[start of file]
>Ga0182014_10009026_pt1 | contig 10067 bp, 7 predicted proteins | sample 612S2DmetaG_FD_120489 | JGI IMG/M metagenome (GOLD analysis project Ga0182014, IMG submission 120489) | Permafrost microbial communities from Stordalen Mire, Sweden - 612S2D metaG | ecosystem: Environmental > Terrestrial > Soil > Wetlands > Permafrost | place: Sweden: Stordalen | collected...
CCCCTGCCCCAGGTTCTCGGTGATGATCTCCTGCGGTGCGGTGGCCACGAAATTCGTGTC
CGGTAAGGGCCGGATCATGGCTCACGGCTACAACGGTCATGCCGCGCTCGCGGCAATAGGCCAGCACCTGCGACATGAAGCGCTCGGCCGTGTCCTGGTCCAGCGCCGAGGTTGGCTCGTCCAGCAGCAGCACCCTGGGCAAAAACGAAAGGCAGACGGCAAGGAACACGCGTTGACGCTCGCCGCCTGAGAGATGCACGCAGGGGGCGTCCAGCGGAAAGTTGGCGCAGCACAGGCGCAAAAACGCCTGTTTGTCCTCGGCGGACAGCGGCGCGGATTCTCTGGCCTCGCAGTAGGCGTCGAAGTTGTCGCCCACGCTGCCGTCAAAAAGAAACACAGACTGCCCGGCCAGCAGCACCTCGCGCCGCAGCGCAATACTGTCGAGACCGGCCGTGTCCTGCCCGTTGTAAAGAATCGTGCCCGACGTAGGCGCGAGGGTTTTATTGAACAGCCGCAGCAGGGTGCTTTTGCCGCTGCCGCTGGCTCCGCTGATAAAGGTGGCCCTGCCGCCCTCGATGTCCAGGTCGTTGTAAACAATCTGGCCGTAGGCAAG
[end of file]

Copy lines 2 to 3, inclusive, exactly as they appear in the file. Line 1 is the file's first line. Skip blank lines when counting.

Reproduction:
CCCCTGCCCCAGGTTCTCGGTGATGATCTCCTGCGGTGCGGTGGCCACGAAATTCGTGTC
CGGTAAGGGCCGGATCATGGCTCACGGCTACAACGGTCATGCCGCGCTCGCGGCAATAGGCCAGCACCTGCGACATGAAGCGCTCGGCCGTGTCCTGGTCCAGCGCCGAGGTTGGCTCGTCCAGCAGCAGCACCCTGGGCAAAAACGAAAGGCAGACGGCAAGGAACACGCGTTGACGCTCGCCGCCTGAGAGATGCACGCAGGGGGCGTCCAGCGGAAAGTTGGCGCAGCACAGGCGCAAAAACGCCTGTTTGTCCTCGGCGGACAGCGGCGCGGATTCTCTGGCCTCGCAGTAGGCGTCGAAGTTGTCGCCCACGCTGCCGTCAAAAAGAAACACAGACTGCCCGGCCAGCAGCACCTCGCGCCGCAGCGCAATACTGTCGAGACCGGCCGTGTCCTGCCCGTTGTAAAGAATCGTGCCCGACGTAGGCGCGAGGGTTTTATTGAACAGCCGCAGCAGGGTGCTTTTGCCGCTGCCGCTGGCTCCGCTGATAAAGGTGGCCCTGCCGCCCTCGATGTCCAGGTCGTTGTAAACAATCTGGCCGTAGGCAAG